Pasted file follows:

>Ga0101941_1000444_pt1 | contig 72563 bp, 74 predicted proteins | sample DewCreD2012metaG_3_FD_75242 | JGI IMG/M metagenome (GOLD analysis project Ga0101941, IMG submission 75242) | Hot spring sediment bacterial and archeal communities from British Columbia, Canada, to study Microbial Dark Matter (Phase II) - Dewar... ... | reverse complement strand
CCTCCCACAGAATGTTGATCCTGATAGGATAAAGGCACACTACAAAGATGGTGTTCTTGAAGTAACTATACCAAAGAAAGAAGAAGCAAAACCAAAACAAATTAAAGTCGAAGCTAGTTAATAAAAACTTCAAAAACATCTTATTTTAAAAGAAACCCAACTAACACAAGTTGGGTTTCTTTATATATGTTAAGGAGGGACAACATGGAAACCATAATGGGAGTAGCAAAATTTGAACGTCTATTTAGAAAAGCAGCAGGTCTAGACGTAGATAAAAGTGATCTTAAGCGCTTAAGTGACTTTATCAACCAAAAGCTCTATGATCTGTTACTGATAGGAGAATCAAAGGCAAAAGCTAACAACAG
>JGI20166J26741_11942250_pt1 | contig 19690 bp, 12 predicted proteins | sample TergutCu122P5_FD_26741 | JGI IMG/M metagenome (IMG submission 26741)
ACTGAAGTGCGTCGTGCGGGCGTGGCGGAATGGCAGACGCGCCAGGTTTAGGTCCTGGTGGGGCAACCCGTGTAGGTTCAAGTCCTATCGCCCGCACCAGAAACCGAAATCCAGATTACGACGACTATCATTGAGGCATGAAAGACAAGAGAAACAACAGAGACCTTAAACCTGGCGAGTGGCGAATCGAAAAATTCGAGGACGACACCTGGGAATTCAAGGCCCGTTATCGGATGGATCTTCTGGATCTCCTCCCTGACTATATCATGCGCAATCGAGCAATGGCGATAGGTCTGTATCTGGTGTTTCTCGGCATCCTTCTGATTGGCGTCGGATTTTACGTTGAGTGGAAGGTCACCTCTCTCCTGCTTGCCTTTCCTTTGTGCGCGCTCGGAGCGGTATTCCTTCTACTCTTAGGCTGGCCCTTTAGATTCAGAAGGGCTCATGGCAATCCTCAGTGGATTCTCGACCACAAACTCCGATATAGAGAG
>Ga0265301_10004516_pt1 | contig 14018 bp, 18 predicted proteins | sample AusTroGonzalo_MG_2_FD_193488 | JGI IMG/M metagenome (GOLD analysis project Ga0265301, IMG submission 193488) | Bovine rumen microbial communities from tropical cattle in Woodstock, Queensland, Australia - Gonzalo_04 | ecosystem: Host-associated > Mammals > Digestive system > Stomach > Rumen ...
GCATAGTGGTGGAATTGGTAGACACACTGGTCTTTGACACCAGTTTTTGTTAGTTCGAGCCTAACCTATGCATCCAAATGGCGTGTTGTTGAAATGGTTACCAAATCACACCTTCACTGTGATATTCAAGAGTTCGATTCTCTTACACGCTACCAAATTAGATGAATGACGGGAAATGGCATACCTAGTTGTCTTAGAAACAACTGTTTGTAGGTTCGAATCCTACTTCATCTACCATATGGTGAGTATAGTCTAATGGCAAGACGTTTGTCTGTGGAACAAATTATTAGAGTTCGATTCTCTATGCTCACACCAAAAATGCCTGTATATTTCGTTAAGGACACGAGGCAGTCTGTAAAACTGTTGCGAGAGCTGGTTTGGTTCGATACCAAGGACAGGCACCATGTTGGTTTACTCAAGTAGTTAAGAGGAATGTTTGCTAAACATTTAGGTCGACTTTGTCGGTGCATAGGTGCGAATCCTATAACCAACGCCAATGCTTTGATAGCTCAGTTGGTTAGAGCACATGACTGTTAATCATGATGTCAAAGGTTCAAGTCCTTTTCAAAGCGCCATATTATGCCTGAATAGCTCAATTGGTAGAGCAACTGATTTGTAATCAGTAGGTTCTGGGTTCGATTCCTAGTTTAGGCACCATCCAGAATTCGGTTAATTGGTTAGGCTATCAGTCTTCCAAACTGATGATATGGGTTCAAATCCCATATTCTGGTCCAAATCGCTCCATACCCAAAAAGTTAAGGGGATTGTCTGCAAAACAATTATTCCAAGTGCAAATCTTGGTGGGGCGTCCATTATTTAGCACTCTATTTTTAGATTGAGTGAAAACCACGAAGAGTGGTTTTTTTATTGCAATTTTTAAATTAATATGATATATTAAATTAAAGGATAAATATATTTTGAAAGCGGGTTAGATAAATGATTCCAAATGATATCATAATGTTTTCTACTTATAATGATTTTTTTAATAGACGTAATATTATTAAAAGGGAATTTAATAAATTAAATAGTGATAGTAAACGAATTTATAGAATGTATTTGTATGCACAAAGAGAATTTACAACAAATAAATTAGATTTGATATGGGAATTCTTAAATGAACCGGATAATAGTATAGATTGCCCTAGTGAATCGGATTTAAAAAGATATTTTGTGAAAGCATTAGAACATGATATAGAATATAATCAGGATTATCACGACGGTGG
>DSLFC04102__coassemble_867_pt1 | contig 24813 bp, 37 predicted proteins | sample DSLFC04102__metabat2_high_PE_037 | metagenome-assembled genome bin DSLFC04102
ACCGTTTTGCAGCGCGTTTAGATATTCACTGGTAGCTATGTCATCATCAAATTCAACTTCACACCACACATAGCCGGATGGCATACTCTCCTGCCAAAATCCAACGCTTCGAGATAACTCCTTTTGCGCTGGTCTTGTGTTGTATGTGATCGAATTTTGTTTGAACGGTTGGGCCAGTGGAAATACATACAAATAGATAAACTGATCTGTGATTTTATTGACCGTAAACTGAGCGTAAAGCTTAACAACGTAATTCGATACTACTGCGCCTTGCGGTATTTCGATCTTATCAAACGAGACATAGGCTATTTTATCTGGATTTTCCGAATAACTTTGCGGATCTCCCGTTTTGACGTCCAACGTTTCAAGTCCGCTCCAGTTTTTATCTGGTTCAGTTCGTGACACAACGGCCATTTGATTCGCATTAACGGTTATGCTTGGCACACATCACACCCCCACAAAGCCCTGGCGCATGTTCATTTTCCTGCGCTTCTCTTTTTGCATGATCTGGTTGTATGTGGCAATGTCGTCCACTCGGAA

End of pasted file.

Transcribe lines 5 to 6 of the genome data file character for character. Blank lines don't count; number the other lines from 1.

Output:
>Ga0265301_10004516_pt1 | contig 14018 bp, 18 predicted proteins | sample AusTroGonzalo_MG_2_FD_193488 | JGI IMG/M metagenome (GOLD analysis project Ga0265301, IMG submission 193488) | Bovine rumen microbial communities from tropical cattle in Woodstock, Queensland, Australia - Gonzalo_04 | ecosystem: Host-associated > Mammals > Digestive system > Stomach > Rumen ...
GCATAGTGGTGGAATTGGTAGACACACTGGTCTTTGACACCAGTTTTTGTTAGTTCGAGCCTAACCTATGCATCCAAATGGCGTGTTGTTGAAATGGTTACCAAATCACACCTTCACTGTGATATTCAAGAGTTCGATTCTCTTACACGCTACCAAATTAGATGAATGACGGGAAATGGCATACCTAGTTGTCTTAGAAACAACTGTTTGTAGGTTCGAATCCTACTTCATCTACCATATGGTGAGTATAGTCTAATGGCAAGACGTTTGTCTGTGGAACAAATTATTAGAGTTCGATTCTCTATGCTCACACCAAAAATGCCTGTATATTTCGTTAAGGACACGAGGCAGTCTGTAAAACTGTTGCGAGAGCTGGTTTGGTTCGATACCAAGGACAGGCACCATGTTGGTTTACTCAAGTAGTTAAGAGGAATGTTTGCTAAACATTTAGGTCGACTTTGTCGGTGCATAGGTGCGAATCCTATAACCAACGCCAATGCTTTGATAGCTCAGTTGGTTAGAGCACATGACTGTTAATCATGATGTCAAAGGTTCAAGTCCTTTTCAAAGCGCCATATTATGCCTGAATAGCTCAATTGGTAGAGCAACTGATTTGTAATCAGTAGGTTCTGGGTTCGATTCCTAGTTTAGGCACCATCCAGAATTCGGTTAATTGGTTAGGCTATCAGTCTTCCAAACTGATGATATGGGTTCAAATCCCATATTCTGGTCCAAATCGCTCCATACCCAAAAAGTTAAGGGGATTGTCTGCAAAACAATTATTCCAAGTGCAAATCTTGGTGGGGCGTCCATTATTTAGCACTCTATTTTTAGATTGAGTGAAAACCACGAAGAGTGGTTTTTTTATTGCAATTTTTAAATTAATATGATATATTAAATTAAAGGATAAATATATTTTGAAAGCGGGTTAGATAAATGATTCCAAATGATATCATAATGTTTTCTACTTATAATGATTTTTTTAATAGACGTAATATTATTAAAAGGGAATTTAATAAATTAAATAGTGATAGTAAACGAATTTATAGAATGTATTTGTATGCACAAAGAGAATTTACAACAAATAAATTAGATTTGATATGGGAATTCTTAAATGAACCGGATAATAGTATAGATTGCCCTAGTGAATCGGATTTAAAAAGATATTTTGTGAAAGCATTAGAACATGATATAGAATATAATCAGGATTATCACGACGGTGG